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Global Insights

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We wanted to share some specific 5G insights with you. The question for Wholesale Roaming teams might be:

1. Will our networks be ready for 5G by 2020?
2. Will we be able to have 5G Roaming and test and open 5G Roaming with Docomo by 2020 in time for the Olympics?!


YRP Nobi seems an unlikely place to make technology history. The seaside town two hours from Tokyo is host to Yokosuka Research Park, where Japan is making its bid to win the 5G race. It is here that NTT DoCoMo’s 5G Lab is running what is almost certainly the world’s biggest 5G indoor trial.

The Japanese government has set the goal of bringing 5G to the world in time for the Tokyo Olympics in July 2020 — a high-profile target that is not just about creating an Olympics moment but is also about dealing Japan Inc. back into global telecoms.

For this reason pressure is being felt most by NTT DoCoMo Inc. (NYSE: DCM), the dominant player in Japanese mobile. To hit the 2020 target, it has signed on eight vendors as 5G partners. Along with global heavyweights Alcatel-Lucent (NYSE: ALU), Ericsson AB (Nasdaq: ERIC), Huawei Technologies Co. Ltd. , Nokia Corp. (NYSE: NOK) and Samsung Electronics Co. Ltd. (Korea: SEC), it has also teamed up with local firms Fujitsu Ltd. (Tokyo: 6702; London: FUJ; OTC: FJTSY), Mitsubishi Corp. and NEC Corp. (Tokyo: 6701).

For all the intricacies of 5G, players are right now heavily focused on one thing — the radio propagation.

“That’s the most complex part,” says Takehiro Nakamura, managing director of the 5G Laboratory. With 5G, radio access technology enters the unknown territory of millimeter-wave bands, possibly as high as 100GHz.

“No-one knows what the propagation characteristics are in the higher spectrum bands,”

Nakamura says.

At high frequencies even the human body could be an impediment to propagation. In lower-band spectrum, the signal will go around the body, but no-one is quite sure how high frequency radio will behave when confronted with homo sapiens. Then there are the traditional problems like rain, trees and the angle of arrival (AoA), which also need to be dealt with.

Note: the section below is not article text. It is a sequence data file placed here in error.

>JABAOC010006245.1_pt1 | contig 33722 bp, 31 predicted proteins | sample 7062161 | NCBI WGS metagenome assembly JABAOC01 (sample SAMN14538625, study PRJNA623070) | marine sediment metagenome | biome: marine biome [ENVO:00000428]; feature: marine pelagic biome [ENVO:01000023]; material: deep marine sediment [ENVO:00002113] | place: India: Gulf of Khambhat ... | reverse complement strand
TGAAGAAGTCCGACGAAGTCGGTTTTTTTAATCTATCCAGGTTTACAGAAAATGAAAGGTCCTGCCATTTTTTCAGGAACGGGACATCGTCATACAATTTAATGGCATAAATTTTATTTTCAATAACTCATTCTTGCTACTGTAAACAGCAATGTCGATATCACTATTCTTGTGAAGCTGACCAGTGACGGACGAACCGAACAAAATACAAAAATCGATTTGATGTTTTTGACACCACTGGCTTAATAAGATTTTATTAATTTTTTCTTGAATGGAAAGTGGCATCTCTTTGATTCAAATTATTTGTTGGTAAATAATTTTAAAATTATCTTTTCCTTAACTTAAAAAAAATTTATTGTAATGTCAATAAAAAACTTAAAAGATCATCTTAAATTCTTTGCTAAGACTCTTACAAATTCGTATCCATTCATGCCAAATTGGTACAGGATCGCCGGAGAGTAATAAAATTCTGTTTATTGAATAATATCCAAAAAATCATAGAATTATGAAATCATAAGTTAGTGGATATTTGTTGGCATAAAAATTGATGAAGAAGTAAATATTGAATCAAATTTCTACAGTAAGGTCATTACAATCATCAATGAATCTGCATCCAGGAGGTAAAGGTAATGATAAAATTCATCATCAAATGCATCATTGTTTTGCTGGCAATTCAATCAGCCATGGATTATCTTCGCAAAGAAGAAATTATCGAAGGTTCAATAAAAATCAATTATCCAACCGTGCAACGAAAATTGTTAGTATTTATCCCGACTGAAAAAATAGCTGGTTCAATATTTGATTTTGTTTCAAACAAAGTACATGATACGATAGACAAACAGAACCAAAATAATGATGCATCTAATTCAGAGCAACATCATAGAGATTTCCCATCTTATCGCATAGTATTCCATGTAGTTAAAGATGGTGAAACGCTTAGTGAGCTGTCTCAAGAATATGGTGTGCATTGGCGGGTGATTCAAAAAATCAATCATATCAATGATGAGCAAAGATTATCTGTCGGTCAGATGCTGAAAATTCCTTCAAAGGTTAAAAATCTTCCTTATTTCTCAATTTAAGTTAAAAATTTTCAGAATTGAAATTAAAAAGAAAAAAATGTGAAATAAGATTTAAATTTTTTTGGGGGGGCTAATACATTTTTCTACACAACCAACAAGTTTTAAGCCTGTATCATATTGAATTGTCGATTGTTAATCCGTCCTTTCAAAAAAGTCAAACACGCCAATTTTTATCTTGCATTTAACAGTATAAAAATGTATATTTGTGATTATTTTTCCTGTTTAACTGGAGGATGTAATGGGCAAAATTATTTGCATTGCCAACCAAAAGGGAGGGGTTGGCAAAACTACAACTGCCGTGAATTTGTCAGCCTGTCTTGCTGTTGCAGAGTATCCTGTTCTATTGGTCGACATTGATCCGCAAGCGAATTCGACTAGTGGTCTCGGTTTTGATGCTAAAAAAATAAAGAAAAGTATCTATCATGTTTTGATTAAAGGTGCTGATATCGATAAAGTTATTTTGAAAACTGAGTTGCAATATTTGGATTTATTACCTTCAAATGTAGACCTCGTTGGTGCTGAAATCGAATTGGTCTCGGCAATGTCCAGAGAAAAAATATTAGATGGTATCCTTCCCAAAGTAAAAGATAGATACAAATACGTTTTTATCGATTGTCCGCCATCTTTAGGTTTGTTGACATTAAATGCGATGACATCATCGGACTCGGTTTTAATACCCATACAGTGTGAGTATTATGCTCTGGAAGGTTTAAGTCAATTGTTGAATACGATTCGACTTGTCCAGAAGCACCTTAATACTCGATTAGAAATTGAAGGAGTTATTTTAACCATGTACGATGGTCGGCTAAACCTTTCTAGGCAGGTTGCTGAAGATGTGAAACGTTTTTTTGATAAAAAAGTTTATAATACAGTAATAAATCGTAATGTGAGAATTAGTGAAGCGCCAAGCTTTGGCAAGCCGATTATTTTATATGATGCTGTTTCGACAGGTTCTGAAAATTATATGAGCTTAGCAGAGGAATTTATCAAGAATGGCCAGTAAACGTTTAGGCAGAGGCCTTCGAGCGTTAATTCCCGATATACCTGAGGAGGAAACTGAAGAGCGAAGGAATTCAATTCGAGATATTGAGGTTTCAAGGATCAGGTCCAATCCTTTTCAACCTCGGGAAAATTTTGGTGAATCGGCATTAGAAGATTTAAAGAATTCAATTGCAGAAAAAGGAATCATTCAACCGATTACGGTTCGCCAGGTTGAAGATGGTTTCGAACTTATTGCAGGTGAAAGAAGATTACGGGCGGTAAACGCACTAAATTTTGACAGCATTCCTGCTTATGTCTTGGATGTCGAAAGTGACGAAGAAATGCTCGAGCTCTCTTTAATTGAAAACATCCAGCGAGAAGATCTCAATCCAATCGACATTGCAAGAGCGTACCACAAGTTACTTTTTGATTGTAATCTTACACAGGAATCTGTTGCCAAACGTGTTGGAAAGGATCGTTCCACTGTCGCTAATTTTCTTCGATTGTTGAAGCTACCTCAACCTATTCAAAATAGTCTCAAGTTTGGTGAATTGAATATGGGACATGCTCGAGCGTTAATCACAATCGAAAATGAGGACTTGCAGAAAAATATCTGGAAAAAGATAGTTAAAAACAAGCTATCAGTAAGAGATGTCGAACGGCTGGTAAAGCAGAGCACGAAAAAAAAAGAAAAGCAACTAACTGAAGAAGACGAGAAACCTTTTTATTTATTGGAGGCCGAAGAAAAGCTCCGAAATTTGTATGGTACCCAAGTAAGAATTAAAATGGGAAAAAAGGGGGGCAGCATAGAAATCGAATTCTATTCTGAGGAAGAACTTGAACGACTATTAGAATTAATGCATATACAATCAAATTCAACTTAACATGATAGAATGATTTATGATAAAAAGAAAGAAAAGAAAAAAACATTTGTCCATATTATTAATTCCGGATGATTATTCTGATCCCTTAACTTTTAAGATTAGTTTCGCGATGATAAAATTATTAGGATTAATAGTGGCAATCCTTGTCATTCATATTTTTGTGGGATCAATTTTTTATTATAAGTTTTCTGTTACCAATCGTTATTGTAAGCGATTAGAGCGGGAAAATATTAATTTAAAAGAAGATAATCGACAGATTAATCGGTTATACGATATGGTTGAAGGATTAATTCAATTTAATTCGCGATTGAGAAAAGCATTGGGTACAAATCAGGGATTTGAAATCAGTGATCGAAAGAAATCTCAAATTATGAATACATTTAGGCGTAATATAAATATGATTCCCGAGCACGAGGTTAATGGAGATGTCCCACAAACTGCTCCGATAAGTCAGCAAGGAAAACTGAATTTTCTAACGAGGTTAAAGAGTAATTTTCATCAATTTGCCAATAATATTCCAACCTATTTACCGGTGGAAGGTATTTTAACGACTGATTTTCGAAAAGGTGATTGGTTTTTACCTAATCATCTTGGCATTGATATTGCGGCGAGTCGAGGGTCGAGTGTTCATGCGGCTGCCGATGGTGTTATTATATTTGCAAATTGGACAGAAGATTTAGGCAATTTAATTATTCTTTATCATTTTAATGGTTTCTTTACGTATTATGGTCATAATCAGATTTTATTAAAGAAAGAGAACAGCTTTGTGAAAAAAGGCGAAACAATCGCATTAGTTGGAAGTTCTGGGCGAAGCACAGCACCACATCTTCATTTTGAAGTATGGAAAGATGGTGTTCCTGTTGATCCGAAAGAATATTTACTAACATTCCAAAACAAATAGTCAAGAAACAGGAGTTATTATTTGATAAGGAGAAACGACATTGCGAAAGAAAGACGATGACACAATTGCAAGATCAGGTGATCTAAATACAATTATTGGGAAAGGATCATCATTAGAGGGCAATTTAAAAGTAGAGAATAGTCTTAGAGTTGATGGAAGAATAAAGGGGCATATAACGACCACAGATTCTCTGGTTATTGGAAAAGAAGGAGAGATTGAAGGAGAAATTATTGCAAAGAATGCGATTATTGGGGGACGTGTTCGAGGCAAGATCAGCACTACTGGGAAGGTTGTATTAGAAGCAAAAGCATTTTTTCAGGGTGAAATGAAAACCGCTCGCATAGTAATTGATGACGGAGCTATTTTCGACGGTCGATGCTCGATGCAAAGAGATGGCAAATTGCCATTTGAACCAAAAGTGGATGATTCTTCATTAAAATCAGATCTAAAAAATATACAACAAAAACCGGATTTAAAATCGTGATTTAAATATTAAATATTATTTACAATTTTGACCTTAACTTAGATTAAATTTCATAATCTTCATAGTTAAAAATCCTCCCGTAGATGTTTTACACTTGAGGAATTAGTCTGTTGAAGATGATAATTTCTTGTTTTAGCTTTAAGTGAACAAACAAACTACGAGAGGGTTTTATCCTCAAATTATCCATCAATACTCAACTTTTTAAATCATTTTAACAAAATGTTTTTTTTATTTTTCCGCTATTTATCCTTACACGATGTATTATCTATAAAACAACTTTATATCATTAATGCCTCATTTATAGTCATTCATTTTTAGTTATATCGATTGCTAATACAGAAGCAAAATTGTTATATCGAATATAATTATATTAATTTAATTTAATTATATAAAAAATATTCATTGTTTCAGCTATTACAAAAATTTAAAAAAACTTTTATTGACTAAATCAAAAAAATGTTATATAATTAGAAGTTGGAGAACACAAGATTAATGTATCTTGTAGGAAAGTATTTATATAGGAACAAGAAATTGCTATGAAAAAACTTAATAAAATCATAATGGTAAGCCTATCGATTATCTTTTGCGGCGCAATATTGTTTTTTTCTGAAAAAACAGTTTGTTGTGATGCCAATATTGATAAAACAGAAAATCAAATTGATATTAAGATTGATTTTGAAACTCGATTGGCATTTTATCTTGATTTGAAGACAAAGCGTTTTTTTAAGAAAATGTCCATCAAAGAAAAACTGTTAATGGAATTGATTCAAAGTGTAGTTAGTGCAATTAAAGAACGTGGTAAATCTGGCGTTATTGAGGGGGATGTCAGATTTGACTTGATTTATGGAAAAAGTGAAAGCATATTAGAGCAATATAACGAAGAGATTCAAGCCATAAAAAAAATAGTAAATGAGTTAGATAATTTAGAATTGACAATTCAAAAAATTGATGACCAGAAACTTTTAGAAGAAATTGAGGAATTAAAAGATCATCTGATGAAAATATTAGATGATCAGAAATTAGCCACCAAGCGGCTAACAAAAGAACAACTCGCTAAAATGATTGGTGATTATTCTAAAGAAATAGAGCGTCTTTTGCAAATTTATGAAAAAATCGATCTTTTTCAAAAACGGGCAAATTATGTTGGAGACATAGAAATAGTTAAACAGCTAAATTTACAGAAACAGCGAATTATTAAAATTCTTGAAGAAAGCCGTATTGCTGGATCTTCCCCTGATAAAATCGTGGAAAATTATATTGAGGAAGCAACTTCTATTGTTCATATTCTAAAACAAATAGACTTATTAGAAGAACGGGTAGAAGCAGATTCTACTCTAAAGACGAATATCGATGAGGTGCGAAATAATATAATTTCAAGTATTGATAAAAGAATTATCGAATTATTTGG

5G History

  • In April 2008, NASA partnered with Geoff Brown and Machine-to-Machine Intelligence (M2Mi) Corp to develop 5G communications technology
  • In 2008, the South Korean IT R&D program of “5G mobile communication systems based on beam-division multiple access and relays with group cooperation” was formed.
  • On 8 October 2012, the UK’s University of Surrey secured £35M for a new 5G research centre, joint funded between the British government’s UK Research Partnership Investment Fund (UKRPIF) and a consortium of key international mobile operators and infrastructure providers –including Huawei, Samsung, Telefonica Europe, Fujitsu Laboratories Europe, Rohde & Schwarz, and Aircom International– it will offer testing facilities to mobile operators keen to develop a mobile standard that uses less energy and radio spectrum whilst delivering faster than current 4G speeds, with aspirations for the new technology to be ready within a decade.
  • On 1 November 2012, the EU project “Mobile and wireless communications Enablers for the Twenty-twenty Information Society” (METIS) starts its activity towards the definition of 5G. METIS intends to ensure an early global consensus on these systems. In this sense, METIS will play an important role of building consensus among other external major stakeholders prior to global standardization activities. This will be done by initiating and addressing work in relevant global fora (e.g. ITU-R), as well as in national and regional regulatory bodies.